Analysis: Aeromexico could still face difficulties after emerging from bankruptcy

An Aeromexico Boeing 737 MAX 9 fuselage is pictured at Benito Juarez International Airport in Mexico City, Mexico July 14, 2021. REUTERS/Luis Cortes/File Photo

Join now for FREE unlimited access to


MEXICO CITY, Feb 2 (Reuters) – Aeromexico (AEROMEX.MX) looks set to emerge from bankruptcy within days, but analysts say the Mexican airline faces tough challenges from competitors low-cost like Volaris, now the busiest airline in the country.

Aeromexico, which filed for bankruptcy in June 2020 as demand crunched in the early months of the pandemic, won final court approval on Friday for a restructuring plan that aims to cut its debt from $2 billion to more of $1 billion. Read more

But even after reducing debt and operating costs under Chapter 11 protection, Aeromexico may struggle to recover ground lost to low-cost carriers like Volaris (VOLARA.MX), which has overtaken it. as Mexico’s largest airline by passenger traffic.

Join now for FREE unlimited access to


The recovering airline could have “gone even further to reduce costs,” said Rene Armas Maes, commercial vice president and aviation consultant at Jet Link International LLC.

Aeromexico managed to reduce the number of employees per plane to 109 in the first months of 2021 from 133 in 2019, but still had about 14 more full-time employees per plane than its peers at the end of the year. last, he said.

The employee-to-aircraft ratio includes all employees, from pilots to ground administrative staff.

Aeromexico, which operates more than 120 aircraft, has 1,600 overstaffed employees, according to international airline benchmark Armas.

The company’s representative declined to comment on the timing of its exit from bankruptcy and its strategy beyond that stage.

The return plan contains some assumptions that appear optimistic, including that it will rebound to pre-pandemic capacity as measured by available seat-kilometres by the end of 2022, while the industry consensus is that traffic will be at pre-COVID levels by mid-2023 or 2024, he said.

Although capacity has no direct relationship to profitability, it is an important sign of their ability to balance supply and demand, Armas said.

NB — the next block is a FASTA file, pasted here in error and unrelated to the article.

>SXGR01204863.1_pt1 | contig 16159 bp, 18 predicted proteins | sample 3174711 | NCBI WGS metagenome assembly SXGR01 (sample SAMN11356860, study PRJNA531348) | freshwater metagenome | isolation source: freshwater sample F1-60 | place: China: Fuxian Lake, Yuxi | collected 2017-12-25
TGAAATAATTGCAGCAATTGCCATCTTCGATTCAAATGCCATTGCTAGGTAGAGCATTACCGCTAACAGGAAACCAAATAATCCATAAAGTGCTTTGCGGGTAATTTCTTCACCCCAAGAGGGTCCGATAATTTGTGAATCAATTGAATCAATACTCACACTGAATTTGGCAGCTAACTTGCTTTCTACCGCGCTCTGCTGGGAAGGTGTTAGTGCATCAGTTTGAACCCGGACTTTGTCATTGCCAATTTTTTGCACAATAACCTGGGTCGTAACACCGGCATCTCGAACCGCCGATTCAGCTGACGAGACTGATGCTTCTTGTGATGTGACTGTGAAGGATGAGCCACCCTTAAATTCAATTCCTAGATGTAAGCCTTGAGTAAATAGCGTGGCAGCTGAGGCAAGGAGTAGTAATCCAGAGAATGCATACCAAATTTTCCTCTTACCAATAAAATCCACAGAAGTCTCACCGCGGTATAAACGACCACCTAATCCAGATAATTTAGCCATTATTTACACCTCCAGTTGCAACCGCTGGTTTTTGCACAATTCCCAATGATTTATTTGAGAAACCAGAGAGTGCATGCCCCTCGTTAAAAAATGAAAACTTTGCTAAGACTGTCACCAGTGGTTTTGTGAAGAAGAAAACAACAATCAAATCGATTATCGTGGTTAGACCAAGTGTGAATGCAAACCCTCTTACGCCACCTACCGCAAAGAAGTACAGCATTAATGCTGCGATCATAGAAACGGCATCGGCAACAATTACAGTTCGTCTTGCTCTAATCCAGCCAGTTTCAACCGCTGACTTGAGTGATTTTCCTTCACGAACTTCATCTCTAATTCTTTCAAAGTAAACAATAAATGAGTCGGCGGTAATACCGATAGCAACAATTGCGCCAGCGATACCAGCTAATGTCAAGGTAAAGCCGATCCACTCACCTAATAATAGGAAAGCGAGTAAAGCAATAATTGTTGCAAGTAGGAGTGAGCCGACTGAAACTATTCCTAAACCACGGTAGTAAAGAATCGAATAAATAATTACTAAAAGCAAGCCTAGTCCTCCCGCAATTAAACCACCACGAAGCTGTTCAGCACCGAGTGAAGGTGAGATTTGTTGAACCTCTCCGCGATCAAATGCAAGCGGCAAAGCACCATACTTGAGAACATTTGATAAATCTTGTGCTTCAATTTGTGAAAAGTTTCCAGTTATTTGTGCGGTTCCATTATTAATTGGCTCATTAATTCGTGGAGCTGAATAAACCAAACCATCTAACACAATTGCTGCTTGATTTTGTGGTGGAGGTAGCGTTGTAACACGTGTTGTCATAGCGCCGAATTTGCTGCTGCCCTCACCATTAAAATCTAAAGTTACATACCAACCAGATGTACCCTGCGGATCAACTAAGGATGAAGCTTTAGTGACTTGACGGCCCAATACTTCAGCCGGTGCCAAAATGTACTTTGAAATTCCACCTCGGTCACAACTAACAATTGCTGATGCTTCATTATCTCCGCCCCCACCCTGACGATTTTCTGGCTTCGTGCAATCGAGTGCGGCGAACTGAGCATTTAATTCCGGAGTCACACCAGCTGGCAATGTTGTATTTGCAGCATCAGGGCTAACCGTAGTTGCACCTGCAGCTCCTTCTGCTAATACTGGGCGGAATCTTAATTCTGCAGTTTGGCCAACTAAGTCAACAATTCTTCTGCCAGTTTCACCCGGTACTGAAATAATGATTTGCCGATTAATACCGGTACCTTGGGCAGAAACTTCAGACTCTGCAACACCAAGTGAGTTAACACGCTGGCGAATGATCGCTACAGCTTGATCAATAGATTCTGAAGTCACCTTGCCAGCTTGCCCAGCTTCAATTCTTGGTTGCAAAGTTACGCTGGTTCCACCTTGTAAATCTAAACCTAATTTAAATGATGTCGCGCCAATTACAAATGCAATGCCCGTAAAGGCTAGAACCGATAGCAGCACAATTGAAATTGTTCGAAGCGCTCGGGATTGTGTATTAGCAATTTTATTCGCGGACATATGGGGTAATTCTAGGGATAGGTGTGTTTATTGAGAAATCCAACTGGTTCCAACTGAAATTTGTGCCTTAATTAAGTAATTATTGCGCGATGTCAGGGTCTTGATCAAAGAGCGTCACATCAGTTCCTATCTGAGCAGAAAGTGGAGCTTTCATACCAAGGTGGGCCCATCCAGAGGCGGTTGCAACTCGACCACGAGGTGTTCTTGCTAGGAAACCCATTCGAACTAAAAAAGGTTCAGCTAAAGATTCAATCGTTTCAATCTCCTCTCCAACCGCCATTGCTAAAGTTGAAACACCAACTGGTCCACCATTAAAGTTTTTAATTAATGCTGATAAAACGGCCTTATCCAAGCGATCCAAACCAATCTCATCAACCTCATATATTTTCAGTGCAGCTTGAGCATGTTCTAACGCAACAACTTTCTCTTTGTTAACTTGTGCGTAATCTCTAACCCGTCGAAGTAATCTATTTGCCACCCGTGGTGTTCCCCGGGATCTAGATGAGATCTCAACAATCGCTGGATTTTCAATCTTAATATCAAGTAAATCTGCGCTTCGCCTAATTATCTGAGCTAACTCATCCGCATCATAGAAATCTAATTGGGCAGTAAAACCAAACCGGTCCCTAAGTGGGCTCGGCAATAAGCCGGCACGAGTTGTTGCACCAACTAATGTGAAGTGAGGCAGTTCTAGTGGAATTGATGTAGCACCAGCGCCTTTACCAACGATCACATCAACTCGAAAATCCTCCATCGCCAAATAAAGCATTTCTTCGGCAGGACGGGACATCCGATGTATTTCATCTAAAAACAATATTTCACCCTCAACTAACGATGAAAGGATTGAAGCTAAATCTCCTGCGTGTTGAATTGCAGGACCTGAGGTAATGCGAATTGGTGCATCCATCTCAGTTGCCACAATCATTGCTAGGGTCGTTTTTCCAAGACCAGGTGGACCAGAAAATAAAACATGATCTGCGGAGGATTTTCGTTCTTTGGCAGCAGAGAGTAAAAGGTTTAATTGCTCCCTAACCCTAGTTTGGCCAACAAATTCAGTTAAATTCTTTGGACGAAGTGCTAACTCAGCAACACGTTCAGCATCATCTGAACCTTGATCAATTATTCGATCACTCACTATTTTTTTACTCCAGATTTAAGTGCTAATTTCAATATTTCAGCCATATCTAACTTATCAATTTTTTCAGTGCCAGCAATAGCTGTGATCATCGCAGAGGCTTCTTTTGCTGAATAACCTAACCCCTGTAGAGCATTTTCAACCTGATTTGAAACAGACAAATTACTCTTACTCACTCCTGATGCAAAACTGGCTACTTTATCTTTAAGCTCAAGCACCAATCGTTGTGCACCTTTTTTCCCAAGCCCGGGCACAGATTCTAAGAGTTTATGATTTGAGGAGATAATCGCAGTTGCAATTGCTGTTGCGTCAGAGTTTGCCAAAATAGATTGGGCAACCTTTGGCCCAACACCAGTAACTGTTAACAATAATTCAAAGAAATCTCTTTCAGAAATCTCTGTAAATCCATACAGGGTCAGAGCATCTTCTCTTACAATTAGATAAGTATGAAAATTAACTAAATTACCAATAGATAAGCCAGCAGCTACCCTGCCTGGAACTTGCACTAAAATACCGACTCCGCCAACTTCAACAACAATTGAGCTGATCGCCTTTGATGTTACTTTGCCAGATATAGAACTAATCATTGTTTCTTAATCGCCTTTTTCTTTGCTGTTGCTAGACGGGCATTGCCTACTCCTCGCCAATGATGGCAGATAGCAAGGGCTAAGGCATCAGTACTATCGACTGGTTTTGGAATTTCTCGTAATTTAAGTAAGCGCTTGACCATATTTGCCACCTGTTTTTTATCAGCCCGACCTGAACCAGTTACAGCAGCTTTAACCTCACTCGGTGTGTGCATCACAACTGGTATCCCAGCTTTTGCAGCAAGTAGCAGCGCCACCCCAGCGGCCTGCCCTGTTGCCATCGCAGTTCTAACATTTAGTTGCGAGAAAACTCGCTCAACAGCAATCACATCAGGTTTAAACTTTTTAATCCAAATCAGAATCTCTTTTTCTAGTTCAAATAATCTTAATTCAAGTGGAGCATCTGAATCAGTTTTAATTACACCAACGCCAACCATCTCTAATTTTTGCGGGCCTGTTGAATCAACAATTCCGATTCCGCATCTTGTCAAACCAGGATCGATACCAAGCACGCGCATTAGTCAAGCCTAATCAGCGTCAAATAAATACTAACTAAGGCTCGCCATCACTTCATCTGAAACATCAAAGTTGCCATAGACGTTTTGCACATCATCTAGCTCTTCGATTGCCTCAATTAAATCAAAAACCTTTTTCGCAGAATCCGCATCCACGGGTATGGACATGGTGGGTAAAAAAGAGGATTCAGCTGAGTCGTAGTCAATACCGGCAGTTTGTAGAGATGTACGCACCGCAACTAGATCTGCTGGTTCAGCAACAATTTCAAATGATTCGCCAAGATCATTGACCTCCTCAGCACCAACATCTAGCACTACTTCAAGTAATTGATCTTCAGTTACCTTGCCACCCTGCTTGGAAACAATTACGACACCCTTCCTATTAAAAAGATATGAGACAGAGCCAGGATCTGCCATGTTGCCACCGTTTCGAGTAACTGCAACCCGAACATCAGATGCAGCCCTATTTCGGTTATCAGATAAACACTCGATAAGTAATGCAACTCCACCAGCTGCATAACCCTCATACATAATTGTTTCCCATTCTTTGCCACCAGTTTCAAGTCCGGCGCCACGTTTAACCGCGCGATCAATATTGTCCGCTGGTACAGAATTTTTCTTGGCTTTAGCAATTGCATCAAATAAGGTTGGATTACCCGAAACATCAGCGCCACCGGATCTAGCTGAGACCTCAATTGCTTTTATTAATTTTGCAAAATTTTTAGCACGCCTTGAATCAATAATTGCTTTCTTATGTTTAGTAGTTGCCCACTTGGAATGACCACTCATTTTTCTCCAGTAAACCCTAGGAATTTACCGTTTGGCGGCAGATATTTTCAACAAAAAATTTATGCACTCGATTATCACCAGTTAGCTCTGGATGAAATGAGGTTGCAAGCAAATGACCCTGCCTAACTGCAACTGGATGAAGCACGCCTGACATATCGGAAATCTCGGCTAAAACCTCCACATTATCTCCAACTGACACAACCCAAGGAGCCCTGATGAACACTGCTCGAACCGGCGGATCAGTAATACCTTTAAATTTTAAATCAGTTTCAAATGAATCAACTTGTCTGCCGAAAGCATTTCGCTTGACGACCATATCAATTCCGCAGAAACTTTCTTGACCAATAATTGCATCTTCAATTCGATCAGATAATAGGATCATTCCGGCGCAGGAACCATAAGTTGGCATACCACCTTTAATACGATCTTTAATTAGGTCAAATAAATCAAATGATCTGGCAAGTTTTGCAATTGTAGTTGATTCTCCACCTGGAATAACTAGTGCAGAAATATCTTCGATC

With Apollo Global Management becoming the airline’s largest shareholder following a bankruptcy-related debt-for-equity swap, the likeliest course of action for majority investors will be to downsize the company.” to make it more efficient,” Black Wallstreet Capital Mexican analyst Jacobo Rodriguez said.

Rodriguez also said the new owners could sell parts of the business or certain assets like its fleet or airport slots to increase profitability and keep business going.

Aeromexico chief executive Andres Conesa – who has held the position since 2005 – expressed his gratitude to his team and the new group of investors for the confidence placed in the airline in a statement on Friday.

Aeromexico would struggle to take on Volaris’ lower-cost structure even after cutting spending, leaving the airline as a legacy carrier more focused on business travelers, who remain in short supply as the pandemic rages, Marco said. Antonio Montanez, analyst at Vector brokerage.

“It will be able to recover its market share little by little, although it is clear that the recovery will be slow,” he said. “Aeromexico needs to explore ways to cut costs and be competitive, but I don’t see it becoming a low-cost airline.”

Join now for FREE unlimited access to


Report by Valentine Hilaire; Editing by Christian Plumb, Dave Graham and Alistair Bell

Our standards: The Thomson Reuters Trust Principles.

Comments are closed.